I am putting this post down as a marker. Most of my readers will likely not guess quite what I am driving at, though I think they might find it interesting anyway. More information is going to come out over time on this book, and I just want my initial impression to be recorded.
Norah Vincent’s new book, Voluntary Madness: My Year Lost And Found In The Looney Bin recounts her experience being treated at three psychiatric hospitals. There is an excellent review in the NYTimes which also gives a decent summary of the book.
Norah is first treated at “Meriwhether” Hospital, likely a stand-in for Bellevue, for depression. I am already suspicious, in a way that only people who work in psychiatric emergency settings can be. The next two hospitals she signs herself into, and her experience of them, reinforce the suspicion.
I don’t doubt that she does indeed encounter “Teflon-slick professionals and brutish aides” at Meriwhether. I have seen both – heck, I have been both - and acknowledge that the failings of public psychiatric hospitals most commonly lie in these directions. It is hard to deal with violent people without looking – or becoming – brutish, and similarly difficult to deal with manipulative people without looking – or becoming – evasive. That certainly makes life harder for those remaining patients who are neither violent nor manipulative. They need to trust someone on the staff, but much of the staff looks untrustworthy. Meriwhether may be particularly bad as well. But Norah hasn’t walked a mile in those shoes. She can tell her side; her caregivers are prevented from responding because they keep her information confidential.
Tangent on medications. There are good reasons to attempt treatment for depression without resorting to medication, but these are more often an excuse. Because withdrawal from some medications is unpleasant is not sufficient logical reason to refuse all medications. Because medications can have side effects is only a legitimate reason to refuse them if you actually have those side effects. The fact that other people have them is irrelevant. Complaints about pharmaceutical companies and beliefs that doctors prescribe medications only because it is part of their blinkered world-view or that they’re getting a cut are likewise evasions. Doctors prescribe psychoactive medications because they often work, and work quickly. At $1000/day, quickly is important. When symptoms are severe, the efficacy of nuts and berries on mild-to-moderate symptoms does not factor into the immediate situation.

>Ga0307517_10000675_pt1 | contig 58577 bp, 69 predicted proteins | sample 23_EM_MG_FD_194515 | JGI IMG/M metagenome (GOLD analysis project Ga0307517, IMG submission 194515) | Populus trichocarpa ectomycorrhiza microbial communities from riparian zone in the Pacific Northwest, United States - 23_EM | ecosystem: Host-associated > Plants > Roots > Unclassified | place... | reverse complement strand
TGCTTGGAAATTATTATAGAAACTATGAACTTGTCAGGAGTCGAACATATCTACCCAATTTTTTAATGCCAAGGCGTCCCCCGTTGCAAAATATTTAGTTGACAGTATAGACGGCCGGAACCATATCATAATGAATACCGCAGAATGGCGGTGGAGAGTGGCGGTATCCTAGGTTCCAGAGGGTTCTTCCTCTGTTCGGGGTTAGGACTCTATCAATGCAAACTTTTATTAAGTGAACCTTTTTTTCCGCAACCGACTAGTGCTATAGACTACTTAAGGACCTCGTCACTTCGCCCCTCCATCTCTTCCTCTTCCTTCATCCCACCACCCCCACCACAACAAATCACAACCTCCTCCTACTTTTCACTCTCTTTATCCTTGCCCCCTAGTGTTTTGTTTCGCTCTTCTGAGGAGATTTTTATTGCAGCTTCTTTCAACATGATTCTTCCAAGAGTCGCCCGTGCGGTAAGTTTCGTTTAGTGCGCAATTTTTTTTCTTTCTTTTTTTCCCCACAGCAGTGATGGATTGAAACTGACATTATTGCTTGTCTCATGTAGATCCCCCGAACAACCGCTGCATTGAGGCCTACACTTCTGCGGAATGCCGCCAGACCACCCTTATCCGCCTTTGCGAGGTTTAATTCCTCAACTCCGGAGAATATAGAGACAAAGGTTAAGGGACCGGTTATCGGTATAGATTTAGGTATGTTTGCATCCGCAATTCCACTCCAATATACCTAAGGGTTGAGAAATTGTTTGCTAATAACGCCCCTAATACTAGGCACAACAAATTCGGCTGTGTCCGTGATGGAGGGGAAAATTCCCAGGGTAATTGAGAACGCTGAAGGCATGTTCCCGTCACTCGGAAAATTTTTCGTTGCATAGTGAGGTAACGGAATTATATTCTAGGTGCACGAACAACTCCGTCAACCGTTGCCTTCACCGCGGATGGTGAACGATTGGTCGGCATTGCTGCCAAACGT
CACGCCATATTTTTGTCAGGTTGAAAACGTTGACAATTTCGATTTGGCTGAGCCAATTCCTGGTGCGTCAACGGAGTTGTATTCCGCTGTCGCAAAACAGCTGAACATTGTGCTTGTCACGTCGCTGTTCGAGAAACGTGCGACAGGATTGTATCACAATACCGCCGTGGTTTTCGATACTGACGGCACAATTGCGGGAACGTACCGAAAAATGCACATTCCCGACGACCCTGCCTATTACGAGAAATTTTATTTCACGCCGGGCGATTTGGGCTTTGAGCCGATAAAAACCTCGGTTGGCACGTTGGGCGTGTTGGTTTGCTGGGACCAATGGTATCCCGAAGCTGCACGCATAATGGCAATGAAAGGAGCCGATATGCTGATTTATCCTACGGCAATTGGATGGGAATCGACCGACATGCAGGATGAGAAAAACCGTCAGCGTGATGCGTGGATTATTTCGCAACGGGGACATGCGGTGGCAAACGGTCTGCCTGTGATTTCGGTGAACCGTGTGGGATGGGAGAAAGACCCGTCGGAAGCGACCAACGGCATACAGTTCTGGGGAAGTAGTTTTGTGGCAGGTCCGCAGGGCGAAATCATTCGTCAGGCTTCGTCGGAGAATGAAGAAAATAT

Second tangent on costs: Norah Vincent’s hospitalizations cost someone tens of thousands of dollars. If she was insured, then the cost was borne by ratepayers and the reduced care for others served by her insurer. That these considerations do not enter into Ms. Vincent’s planning her adventure is mildly diagnostic.
Back on track, or something like it: She insists on treatment without medication, then is resentful when she later becomes severely depressed. She wants certain types of therapy she thinks she will like better. These all involve paying attention to her. Is that harsh? Yes, and possibly unfair.
But I doubt it.
I would like to see the discharge diagnoses from those hospitals, especially the first one. I would like to see what her scores on the MMPI-2, or even better, the PAI, were. I am less enamored of projective tests, but the results of those would be interesting as well.
I am interested in this data because I suspect that a diagnosis of depression for this patient is uh, incomplete. Much of this pattern is familiar. Additionally, Norah Vincent’s previous book was Self-Made Man, an account of her 18 months posing as a man. While that would not ordinarily be pathological, in combination with the other information it is suggestive.
Update: I should ask Dr. Sanity for her opinion.